Research Interests and Accomplishments
Michael Montague's graduate research was in the lab of Clyde A. Hutchison III, at UNC Chapel Hill, and featured a synergy of wet-lab and bioinformatic methods. He focused upon the identification and analysis of protein families in several contexts. Using herpes virus genomes as a model system, he developed improvements to the COG method of constructing protein families, and explored the phylogenetic characteristics of the resulting dataset. Later, he developed a method of phylogeny directed identification of coevolving amino acids in a multiple sequence alignment. This generated a series of hypotheses for the roles of individual amino acids in the HIV reverse transcriptase that were then tested by characterization of site directed mutants. These experimental results were then used to further improve the alignment analysis in a double feedback loop improving both the computational analysis and the direction of the laboratory research.
He has been at the J. Craig Venter Institute since September 2005 initially as a post-doc, and now as a Staff Scientist. In his work at JCVI, he has continued this mixed bioinformatic and wet-lab approach. He has worked on a variety of projects including: the design of degenerate primers for detection of HPV species, analysis of viral metagenomic data, phylogenetic analysis of RecD with regards to the D. radiodurans DNA repair system, bridge amplification, design and testing of degenerate and discriminating primers intended for domain specific amplification of 16S gene sequence, characterization of the restriction enzymes of M. mycoides LC, and M. capricolum, statistical analysis of the efficiency of the yeast spheroplast DNA assembly method, and the mentoring of high school intern Kettner Griswold Jr.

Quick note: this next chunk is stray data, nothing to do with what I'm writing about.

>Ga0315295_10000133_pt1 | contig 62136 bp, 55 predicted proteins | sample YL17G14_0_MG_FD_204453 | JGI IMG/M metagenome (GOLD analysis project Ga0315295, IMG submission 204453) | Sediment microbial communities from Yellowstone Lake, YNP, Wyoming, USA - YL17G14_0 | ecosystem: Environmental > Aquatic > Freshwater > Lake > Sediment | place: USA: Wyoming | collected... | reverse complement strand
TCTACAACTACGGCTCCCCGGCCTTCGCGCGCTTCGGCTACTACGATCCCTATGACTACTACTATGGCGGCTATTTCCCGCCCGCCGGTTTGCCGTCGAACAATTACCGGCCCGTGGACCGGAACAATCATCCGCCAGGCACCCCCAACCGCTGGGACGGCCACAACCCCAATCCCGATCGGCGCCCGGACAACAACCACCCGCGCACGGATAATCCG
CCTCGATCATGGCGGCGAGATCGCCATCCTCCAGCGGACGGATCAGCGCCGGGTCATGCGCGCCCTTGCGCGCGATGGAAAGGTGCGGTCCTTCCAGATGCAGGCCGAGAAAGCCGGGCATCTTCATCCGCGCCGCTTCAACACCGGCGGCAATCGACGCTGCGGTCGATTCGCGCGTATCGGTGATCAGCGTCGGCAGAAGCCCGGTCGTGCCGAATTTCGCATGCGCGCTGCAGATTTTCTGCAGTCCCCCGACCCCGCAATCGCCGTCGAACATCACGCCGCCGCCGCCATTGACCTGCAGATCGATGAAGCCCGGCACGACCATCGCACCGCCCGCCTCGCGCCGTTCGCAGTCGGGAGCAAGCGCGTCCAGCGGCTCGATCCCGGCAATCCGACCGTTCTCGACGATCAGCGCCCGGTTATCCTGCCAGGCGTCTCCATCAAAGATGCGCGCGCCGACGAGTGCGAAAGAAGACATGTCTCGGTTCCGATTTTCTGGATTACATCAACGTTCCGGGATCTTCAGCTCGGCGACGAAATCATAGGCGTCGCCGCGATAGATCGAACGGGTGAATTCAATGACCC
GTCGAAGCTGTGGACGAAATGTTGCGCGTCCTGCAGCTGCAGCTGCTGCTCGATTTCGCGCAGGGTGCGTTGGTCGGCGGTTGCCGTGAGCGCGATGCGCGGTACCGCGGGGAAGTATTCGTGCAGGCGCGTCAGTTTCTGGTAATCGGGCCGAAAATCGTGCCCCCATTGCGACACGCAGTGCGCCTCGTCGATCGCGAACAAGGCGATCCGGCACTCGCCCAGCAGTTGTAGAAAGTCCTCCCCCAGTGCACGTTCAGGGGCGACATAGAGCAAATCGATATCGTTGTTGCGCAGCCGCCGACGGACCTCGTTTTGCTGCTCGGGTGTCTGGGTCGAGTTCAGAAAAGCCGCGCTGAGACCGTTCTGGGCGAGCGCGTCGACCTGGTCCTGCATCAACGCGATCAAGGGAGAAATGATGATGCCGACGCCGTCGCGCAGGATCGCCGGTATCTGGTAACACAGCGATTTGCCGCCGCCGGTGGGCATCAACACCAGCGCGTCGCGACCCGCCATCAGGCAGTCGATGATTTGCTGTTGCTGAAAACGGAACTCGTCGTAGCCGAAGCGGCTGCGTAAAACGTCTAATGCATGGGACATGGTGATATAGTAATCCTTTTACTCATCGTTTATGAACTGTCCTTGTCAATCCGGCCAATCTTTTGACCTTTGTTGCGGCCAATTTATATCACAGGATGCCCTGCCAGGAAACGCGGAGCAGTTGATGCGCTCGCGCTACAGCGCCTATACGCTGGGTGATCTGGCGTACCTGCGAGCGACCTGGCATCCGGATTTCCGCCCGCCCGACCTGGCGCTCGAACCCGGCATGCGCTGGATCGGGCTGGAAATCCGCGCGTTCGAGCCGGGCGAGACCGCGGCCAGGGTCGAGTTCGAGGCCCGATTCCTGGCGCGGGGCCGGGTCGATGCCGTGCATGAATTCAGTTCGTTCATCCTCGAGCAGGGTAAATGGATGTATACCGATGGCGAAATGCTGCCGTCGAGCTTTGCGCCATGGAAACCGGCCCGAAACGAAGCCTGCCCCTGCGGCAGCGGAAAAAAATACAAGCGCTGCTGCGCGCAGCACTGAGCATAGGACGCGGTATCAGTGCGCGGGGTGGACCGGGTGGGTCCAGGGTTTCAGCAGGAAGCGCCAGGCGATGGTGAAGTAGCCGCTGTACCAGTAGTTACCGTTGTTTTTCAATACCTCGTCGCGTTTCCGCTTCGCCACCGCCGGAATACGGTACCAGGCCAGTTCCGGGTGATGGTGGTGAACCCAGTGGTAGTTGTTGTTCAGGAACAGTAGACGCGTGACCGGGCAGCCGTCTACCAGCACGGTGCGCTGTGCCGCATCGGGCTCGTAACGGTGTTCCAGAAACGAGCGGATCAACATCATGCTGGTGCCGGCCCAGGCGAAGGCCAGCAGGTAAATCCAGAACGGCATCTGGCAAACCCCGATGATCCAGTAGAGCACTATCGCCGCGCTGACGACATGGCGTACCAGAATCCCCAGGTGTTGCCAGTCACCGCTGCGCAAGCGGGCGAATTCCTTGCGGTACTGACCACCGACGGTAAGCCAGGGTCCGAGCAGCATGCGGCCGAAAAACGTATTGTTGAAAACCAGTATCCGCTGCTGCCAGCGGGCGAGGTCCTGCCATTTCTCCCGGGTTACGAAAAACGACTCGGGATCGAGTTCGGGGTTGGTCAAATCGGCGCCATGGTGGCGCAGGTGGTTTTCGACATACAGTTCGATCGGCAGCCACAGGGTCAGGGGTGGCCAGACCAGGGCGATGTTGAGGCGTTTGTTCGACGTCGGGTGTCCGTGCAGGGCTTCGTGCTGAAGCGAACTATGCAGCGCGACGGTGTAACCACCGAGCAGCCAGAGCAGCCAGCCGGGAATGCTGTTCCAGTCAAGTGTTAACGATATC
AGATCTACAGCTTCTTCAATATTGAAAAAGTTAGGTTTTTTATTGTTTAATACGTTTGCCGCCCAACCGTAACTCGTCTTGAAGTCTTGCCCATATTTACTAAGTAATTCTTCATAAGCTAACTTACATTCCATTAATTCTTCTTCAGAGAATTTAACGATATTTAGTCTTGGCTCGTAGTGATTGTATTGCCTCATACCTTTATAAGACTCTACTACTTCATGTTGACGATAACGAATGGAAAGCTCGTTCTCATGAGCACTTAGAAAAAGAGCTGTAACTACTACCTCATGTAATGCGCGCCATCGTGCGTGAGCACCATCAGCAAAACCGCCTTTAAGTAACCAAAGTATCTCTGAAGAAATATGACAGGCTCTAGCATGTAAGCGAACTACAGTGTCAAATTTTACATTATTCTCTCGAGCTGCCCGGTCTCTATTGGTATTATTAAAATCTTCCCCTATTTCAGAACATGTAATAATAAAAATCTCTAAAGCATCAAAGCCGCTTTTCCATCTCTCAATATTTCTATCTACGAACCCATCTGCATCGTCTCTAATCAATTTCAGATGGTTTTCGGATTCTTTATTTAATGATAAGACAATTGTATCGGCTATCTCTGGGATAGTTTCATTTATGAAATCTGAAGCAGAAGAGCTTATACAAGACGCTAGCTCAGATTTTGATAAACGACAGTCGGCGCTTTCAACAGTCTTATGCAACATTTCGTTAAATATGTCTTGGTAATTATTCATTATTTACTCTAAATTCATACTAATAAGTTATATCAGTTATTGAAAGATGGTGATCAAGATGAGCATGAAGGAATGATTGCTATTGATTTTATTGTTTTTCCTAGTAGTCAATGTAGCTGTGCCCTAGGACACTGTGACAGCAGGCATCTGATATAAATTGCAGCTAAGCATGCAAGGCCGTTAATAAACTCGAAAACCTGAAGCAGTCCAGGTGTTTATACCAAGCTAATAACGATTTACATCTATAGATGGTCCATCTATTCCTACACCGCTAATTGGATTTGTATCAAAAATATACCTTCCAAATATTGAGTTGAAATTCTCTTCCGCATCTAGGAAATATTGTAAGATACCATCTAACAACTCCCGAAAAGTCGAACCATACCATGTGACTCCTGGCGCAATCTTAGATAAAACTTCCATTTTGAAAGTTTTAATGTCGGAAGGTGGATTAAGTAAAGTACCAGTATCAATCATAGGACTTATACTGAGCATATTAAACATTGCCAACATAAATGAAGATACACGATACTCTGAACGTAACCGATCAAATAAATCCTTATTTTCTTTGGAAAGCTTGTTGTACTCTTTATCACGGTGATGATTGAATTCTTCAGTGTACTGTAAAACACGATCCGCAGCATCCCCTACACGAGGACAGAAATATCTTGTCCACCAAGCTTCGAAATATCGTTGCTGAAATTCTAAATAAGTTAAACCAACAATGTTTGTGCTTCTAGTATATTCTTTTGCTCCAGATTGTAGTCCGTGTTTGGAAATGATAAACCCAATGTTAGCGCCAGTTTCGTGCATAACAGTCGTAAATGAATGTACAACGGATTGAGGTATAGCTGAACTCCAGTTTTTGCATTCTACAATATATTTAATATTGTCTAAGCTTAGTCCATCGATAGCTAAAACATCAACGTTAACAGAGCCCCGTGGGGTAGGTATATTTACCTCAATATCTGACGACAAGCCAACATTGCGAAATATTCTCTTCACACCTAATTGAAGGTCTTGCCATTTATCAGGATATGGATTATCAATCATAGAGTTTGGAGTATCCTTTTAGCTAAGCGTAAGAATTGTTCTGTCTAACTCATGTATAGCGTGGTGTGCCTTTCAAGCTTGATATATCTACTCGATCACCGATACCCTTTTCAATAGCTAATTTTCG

Recently, Michael has been involved in several aspects of the work to create a synthetic cell. He has done quality-control work to confirm that the sequences of the 1KB, 10KB, 100KB, and complete-genome stages of the assembly of the synthetic cell's genome were correct and had no errors. Michael also designed the watermarks that were encoded into the synthetic genome, and the system by which they were encoded.
Michael's current work involves, proteomics to support the minimal-genome project, efforts to extend the methods used in the synthetic cell to non-Mycoplasma, and use of synthetic biology techniques in drug discovery.